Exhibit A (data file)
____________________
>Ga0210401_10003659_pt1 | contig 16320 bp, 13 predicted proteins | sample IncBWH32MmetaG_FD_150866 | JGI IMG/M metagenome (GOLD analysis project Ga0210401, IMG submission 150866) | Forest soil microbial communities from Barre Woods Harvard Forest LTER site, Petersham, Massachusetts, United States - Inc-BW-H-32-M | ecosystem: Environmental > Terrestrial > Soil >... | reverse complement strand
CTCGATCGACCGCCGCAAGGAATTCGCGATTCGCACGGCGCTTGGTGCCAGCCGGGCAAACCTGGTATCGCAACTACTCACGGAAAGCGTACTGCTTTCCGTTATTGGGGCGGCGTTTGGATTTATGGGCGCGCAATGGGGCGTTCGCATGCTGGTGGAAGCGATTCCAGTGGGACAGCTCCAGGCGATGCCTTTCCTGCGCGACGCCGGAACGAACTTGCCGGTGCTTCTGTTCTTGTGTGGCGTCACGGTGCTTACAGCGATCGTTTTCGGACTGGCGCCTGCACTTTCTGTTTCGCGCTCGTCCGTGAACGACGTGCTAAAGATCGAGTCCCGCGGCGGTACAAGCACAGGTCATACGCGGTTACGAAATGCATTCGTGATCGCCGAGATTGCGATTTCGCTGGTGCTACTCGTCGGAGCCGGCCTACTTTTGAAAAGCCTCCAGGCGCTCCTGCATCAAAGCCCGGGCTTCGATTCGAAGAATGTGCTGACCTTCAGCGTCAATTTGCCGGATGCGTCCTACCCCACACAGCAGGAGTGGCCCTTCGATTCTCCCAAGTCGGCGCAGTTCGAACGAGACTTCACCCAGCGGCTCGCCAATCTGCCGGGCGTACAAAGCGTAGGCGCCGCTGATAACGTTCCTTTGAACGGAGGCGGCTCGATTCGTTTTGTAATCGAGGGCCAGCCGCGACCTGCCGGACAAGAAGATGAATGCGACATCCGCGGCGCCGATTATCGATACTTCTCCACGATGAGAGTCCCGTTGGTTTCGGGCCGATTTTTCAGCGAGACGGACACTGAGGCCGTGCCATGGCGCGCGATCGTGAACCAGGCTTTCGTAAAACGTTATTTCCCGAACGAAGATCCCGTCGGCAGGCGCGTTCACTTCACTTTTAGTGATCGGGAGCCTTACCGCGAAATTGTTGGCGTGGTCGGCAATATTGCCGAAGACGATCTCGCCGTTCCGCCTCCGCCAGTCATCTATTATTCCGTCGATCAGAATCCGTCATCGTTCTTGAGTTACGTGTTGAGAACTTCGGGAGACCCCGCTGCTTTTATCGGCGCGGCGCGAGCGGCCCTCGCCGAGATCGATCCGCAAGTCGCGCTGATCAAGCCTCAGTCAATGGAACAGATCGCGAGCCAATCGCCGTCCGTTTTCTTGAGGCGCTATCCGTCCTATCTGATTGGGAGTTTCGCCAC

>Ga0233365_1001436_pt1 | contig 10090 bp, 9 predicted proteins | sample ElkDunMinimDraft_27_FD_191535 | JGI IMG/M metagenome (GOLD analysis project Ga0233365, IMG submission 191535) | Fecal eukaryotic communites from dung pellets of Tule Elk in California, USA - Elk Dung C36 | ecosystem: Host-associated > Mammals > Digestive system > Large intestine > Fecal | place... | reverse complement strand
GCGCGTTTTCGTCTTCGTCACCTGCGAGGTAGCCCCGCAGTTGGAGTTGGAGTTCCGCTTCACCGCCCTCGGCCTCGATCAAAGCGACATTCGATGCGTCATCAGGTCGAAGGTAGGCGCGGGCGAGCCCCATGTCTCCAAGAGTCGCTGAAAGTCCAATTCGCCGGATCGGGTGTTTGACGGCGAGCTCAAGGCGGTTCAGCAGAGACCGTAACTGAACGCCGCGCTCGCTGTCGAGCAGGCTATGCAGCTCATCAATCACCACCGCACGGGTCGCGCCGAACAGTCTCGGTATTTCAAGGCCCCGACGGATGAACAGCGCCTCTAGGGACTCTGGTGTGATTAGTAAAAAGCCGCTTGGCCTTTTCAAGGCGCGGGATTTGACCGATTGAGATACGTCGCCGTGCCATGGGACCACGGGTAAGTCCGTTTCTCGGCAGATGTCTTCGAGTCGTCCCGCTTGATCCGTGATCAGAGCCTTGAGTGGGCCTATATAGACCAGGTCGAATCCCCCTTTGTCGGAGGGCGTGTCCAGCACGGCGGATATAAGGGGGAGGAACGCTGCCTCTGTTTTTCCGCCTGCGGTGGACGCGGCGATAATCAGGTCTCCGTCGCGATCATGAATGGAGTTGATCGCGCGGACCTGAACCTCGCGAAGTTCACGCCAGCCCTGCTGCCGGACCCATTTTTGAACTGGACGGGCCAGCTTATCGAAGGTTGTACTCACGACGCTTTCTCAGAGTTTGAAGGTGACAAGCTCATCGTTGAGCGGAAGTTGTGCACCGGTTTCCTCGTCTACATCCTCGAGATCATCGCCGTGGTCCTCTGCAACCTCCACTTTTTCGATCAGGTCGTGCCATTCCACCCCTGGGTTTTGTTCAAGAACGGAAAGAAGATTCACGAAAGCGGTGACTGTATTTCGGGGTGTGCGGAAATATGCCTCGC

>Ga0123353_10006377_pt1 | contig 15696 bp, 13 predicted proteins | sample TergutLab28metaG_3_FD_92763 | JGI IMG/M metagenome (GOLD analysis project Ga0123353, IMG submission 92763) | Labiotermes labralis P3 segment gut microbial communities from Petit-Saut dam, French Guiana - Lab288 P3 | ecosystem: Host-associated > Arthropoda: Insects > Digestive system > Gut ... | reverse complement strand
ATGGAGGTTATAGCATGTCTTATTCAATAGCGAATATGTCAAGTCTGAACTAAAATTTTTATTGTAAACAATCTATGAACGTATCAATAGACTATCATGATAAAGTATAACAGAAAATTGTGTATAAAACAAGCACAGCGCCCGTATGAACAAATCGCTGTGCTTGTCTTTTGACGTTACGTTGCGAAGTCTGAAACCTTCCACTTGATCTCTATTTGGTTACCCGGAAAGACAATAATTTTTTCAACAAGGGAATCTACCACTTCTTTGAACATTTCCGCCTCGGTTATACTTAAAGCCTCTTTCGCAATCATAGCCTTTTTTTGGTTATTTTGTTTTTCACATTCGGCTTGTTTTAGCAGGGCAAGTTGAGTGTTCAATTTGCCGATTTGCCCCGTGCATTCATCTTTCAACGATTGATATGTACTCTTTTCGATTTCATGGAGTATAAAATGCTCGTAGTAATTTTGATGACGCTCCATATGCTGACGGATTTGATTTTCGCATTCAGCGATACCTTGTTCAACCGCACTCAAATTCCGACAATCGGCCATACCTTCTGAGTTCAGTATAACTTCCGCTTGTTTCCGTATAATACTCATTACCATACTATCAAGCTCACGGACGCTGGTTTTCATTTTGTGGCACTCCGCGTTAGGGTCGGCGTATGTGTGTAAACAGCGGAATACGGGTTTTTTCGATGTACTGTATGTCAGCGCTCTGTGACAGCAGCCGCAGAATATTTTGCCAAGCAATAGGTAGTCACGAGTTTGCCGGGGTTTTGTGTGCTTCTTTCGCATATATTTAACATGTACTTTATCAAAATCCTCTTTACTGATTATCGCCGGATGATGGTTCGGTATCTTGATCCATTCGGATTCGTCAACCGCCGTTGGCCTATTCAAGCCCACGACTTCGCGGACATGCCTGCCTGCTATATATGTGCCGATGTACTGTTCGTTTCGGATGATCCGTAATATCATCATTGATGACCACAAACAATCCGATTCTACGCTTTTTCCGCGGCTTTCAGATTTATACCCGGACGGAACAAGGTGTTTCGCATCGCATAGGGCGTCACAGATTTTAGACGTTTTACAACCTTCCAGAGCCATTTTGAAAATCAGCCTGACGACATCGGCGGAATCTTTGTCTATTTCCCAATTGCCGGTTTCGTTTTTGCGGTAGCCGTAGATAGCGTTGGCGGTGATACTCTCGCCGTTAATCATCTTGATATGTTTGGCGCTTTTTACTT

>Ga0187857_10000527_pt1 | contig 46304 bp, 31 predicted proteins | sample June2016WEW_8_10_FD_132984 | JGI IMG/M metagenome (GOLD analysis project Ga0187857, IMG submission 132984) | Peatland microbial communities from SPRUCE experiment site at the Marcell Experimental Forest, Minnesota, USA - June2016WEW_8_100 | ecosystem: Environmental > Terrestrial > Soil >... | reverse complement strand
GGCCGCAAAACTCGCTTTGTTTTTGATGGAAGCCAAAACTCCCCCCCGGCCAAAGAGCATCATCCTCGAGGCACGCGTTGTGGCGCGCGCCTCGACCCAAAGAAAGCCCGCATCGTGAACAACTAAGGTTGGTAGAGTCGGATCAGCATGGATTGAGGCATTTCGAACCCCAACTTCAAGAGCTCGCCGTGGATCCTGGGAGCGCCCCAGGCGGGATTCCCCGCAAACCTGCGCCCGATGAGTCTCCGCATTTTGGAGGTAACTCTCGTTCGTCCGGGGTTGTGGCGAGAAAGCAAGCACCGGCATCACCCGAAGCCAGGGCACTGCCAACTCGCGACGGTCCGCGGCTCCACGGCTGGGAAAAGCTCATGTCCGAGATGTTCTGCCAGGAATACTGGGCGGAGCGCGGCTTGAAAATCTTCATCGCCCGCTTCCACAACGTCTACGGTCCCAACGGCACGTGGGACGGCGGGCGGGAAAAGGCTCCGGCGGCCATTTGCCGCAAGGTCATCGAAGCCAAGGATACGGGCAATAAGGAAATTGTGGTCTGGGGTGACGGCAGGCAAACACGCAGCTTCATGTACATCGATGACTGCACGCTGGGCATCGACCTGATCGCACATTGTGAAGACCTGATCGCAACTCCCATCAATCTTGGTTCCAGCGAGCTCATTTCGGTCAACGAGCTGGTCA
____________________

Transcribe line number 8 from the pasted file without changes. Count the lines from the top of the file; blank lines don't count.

GGCCGCAAAACTCGCTTTGTTTTTGATGGAAGCCAAAACTCCCCCCCGGCCAAAGAGCATCATCCTCGAGGCACGCGTTGTGGCGCGCGCCTCGACCCAAAGAAAGCCCGCATCGTGAACAACTAAGGTTGGTAGAGTCGGATCAGCATGGATTGAGGCATTTCGAACCCCAACTTCAAGAGCTCGCCGTGGATCCTGGGAGCGCCCCAGGCGGGATTCCCCGCAAACCTGCGCCCGATGAGTCTCCGCATTTTGGAGGTAACTCTCGTTCGTCCGGGGTTGTGGCGAGAAAGCAAGCACCGGCATCACCCGAAGCCAGGGCACTGCCAACTCGCGACGGTCCGCGGCTCCACGGCTGGGAAAAGCTCATGTCCGAGATGTTCTGCCAGGAATACTGGGCGGAGCGCGGCTTGAAAATCTTCATCGCCCGCTTCCACAACGTCTACGGTCCCAACGGCACGTGGGACGGCGGGCGGGAAAAGGCTCCGGCGGCCATTTGCCGCAAGGTCATCGAAGCCAAGGATACGGGCAATAAGGAAATTGTGGTCTGGGGTGACGGCAGGCAAACACGCAGCTTCATGTACATCGATGACTGCACGCTGGGCATCGACCTGATCGCACATTGTGAAGACCTGATCGCAACTCCCATCAATCTTGGTTCCAGCGAGCTCATTTCGGTCAACGAGCTGGTCA